Car makers seeking to take advantage of what OSM has to offer will be watching advances in OSM closely along with the progress of the BMW class action.  For now it looks as if Microsoft has chosen a wait-and-see approach to its long-term map strategy.  HERE, meanwhile, continues to gather data, expand its database and speed its map updating.  Only time will prove whether HERE is able to upgrade or preserve the value of its maps or simply slow the erosion in their value.


August 29, 2013 15:31 rlanctot

Watching “Iron Man 3” on multiple United westbound flights recently it suddenly hit me like a bolt out of the blue – what consumers really want is wearable transportation.  We spend all our time as gurus and industry analysts carrying on about the disruptive impact of Tesla, Google and Apple, but we’ve missed a fundamental paradigm shift in our thinking about cars and all other forms of transportation.  What if we could bring our wheels with us?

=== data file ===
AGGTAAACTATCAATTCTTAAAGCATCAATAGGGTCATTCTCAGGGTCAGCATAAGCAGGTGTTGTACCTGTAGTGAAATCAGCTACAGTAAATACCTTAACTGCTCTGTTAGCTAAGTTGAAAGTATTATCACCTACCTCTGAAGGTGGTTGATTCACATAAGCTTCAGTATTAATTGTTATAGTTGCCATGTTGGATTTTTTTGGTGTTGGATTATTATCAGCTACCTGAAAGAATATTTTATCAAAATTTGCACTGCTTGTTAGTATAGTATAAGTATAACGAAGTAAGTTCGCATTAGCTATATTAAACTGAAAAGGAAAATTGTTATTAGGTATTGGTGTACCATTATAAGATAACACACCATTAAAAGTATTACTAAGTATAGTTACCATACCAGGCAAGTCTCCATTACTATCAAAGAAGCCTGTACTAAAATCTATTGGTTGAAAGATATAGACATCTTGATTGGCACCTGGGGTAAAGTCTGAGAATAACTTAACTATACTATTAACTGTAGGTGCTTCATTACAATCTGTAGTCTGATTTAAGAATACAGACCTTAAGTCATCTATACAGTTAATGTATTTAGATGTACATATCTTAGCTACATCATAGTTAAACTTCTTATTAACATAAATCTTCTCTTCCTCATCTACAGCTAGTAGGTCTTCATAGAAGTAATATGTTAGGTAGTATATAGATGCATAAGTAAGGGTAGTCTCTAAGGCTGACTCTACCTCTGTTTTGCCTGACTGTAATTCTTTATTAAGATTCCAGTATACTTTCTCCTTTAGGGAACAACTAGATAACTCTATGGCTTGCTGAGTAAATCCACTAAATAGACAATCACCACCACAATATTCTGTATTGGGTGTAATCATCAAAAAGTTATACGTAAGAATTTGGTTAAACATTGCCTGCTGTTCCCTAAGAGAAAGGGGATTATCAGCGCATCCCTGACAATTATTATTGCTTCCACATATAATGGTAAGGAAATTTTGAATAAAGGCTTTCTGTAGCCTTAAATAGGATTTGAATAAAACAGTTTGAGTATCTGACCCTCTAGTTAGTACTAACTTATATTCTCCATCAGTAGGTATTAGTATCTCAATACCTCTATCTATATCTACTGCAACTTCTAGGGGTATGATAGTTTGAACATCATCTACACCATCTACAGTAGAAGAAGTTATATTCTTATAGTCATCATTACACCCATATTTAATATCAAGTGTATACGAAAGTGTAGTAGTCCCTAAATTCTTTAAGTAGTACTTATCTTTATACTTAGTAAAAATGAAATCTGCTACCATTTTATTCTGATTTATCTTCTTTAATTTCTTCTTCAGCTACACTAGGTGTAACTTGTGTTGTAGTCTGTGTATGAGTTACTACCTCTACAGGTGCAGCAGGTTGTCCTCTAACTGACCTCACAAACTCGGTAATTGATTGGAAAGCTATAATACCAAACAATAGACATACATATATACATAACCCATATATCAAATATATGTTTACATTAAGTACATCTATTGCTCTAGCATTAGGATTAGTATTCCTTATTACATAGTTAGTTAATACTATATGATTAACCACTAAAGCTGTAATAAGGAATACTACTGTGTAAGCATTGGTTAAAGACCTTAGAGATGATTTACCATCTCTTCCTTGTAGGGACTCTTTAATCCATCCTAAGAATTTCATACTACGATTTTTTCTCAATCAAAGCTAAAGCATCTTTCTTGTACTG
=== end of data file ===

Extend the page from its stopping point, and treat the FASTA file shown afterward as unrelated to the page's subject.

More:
I know, I know, we can’t have 200M Tony Starks flying around.  If that were to happen we’d need an entirely new level of vehicle-to-vehicle communication to prevent collisions.  But the idea of bringing your wheels with you wherever you go is a powerful one.  I wish I had my own wheels with me right now – rental cars can be expensive!

Imagine if it were true, though!  (“Honey!  Have you seen my car?”  “It’s in the hall closet where you left it last night!”  “Thanks!”)

The reality is that we are tantalizingly close to this possibility and that possibility resides in our pockets or the palms of our hands.  Today’s smartphone has the power to bring all of our personal attributes with us into any moving vehicle transforming any vehicle into our own personal space.